Monday, 3 December 2012

Bye Granny

About four weeks ago, I was compelled to take my children to see Tiny Granny -my father's mother. It was a Saturday and we went to Holland Park first, and then to her flat, which was very near by. I wrote about her two years ago, when it was her 100th birthday, an amazing age to reach. There was no telegram from the Queen; we think she fudged her age, and had long ago, changed her real birth date, which was in 1910.

She was affectionately known as Tiny Granny, because she was absolutely tiny  - about 4' 10" in her hey day, shorter by the time she died -but the humanist 'celebrant' who presided over her funeral, exaggerated when she said she was 4 foot, that really was a step too far.

On that Saturday, five days before she died, (There she is that day in the photo above) she was thrilled to see us - she was amazing: still astute, mobile with a stick, laughing, living on her own. She talked about the war, when she worked for the American Red Cross. She was exacting about details, like how my father's beloved terrier dog went missing during the war, she believed stolen. She also said that she had to move out of her house, in Amering Sussex, because the army needed it. Her husband went to war, and she moved into a flat in Marble Arch with a girlfriend. My father went to a prep school in the country. She remembers him coming down to London for the day to see the doctor, and when they were at the doctors surgery, it was hit by a bomb. 

She was sad that her last friend alive had dementia and couldn't speak to her any more, she was lonely, and ailing. She couldn't hear too well, she couldn't walk without a stick, or do her own shopping. It was only in the very last few months, that she had let somebody come in to fix her dinner - previously she had lived with my father for most of the week, and on her own, in London, for the rest, but after a recent spat of hospital visits, she had been living in London. For the past six months she had had to move out of her London flat, as the toaster had caught fire, and burnt the kitchen down. She hadn't been aware, it was the porter?concierge who lived in the basement, who had smelt the smoke.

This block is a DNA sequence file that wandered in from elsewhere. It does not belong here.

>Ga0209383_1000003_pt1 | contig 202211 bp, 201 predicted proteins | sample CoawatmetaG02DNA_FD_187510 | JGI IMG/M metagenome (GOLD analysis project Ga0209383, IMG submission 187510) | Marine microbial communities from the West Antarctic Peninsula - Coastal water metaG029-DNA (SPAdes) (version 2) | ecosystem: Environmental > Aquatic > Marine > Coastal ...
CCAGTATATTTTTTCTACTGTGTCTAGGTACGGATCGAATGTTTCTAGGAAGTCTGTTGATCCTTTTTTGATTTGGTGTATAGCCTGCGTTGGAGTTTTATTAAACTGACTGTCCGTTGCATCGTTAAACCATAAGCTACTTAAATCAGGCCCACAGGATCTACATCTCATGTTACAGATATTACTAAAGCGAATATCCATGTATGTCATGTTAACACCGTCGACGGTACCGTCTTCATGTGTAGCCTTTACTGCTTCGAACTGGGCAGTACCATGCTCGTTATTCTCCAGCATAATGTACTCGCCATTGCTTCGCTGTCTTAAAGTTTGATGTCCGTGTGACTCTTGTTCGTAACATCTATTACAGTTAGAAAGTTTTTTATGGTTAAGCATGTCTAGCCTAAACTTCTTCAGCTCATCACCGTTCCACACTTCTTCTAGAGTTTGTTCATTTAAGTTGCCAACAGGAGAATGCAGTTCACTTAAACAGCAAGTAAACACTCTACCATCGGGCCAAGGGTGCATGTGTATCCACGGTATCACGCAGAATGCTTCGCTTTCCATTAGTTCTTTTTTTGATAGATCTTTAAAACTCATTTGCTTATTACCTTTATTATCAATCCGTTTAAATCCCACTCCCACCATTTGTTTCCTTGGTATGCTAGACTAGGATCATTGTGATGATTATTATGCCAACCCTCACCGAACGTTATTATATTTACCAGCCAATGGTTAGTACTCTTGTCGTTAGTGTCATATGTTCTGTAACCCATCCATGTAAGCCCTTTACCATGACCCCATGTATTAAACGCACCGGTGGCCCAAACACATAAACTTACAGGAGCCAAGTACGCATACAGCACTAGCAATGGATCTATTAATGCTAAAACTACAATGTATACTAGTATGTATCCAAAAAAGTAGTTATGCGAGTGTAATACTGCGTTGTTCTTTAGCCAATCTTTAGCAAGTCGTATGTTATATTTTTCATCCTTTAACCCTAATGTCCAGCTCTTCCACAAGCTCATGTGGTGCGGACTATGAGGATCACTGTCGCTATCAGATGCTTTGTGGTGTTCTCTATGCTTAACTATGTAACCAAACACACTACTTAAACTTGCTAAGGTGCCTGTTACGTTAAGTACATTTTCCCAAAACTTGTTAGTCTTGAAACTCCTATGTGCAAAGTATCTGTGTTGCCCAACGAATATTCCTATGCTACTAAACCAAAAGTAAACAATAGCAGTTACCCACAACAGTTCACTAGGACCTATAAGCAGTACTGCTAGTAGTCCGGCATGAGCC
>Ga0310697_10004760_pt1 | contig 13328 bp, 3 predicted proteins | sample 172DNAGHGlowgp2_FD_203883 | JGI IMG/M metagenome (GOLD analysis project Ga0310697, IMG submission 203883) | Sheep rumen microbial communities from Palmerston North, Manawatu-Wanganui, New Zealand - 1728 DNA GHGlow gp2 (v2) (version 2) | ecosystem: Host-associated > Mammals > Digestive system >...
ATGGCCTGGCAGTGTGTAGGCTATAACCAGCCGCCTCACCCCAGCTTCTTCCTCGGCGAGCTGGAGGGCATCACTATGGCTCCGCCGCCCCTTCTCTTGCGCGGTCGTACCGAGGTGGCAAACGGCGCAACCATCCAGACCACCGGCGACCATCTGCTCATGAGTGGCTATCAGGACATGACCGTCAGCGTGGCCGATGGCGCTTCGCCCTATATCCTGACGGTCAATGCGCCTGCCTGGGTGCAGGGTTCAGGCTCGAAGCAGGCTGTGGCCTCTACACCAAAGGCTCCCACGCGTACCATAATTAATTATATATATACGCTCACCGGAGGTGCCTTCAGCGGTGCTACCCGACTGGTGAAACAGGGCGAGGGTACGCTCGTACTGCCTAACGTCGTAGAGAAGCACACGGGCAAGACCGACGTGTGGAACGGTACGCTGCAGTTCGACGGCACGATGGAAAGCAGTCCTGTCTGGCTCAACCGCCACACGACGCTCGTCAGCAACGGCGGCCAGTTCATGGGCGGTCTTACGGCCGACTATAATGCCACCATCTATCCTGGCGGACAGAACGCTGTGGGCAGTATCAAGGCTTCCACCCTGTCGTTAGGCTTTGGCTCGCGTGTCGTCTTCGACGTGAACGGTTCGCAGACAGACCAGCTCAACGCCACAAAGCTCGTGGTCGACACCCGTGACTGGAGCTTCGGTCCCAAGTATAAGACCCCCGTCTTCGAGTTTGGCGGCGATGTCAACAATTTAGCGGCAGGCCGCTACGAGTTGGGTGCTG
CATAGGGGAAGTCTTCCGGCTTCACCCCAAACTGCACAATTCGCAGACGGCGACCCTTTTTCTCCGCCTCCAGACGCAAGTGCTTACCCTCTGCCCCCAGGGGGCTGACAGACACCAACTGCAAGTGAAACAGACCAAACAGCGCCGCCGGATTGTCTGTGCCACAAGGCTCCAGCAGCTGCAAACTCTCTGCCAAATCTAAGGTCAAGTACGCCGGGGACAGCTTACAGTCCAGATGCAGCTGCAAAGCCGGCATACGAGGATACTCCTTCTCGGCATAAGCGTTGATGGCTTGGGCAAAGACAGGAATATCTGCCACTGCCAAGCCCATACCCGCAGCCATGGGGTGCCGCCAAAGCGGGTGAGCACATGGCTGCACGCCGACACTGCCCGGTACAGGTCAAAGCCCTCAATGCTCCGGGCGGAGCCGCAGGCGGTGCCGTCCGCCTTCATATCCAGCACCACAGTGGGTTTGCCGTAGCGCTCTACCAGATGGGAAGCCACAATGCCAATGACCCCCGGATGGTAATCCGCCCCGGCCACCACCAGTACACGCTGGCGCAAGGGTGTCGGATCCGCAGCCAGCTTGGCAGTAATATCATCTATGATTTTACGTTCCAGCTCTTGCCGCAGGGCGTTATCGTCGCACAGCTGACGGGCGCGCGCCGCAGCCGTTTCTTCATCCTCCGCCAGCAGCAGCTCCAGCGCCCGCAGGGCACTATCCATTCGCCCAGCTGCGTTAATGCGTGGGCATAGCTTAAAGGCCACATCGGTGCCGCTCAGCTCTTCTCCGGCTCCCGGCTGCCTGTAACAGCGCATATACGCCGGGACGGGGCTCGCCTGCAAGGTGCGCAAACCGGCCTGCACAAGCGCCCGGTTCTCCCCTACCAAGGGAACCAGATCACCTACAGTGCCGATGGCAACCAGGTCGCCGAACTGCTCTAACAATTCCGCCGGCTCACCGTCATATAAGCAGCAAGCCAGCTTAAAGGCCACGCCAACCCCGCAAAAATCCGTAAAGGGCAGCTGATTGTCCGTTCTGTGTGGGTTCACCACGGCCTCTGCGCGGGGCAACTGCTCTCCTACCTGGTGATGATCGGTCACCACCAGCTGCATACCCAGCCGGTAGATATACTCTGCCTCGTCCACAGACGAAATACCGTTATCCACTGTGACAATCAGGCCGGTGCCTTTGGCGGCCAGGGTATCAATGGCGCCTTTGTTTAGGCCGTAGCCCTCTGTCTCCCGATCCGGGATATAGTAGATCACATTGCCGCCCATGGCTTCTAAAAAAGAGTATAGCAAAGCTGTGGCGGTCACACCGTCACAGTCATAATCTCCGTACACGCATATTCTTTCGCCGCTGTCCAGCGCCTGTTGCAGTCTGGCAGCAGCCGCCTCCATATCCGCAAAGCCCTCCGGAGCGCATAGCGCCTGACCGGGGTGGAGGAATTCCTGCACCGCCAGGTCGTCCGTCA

The incident has made me think though: Should we really be constantly striving to prolong life? I'm not sure she enjoyed the last few years very much, and often said she had outlived herself. She spent a lot of time visiting doctors and going to hospital. She couldn't really hear, or read much any more. Each day, towards the end,  was a struggle really. It was also very boring, I imagine and lonely.

I will miss her calling up, and calling me "dear" - no one calls me dear, it's a endearment from another era. She has lived a long life, through both wars and as the celebrant said at the humanist service, won a cup for elocution at school! How quaint.

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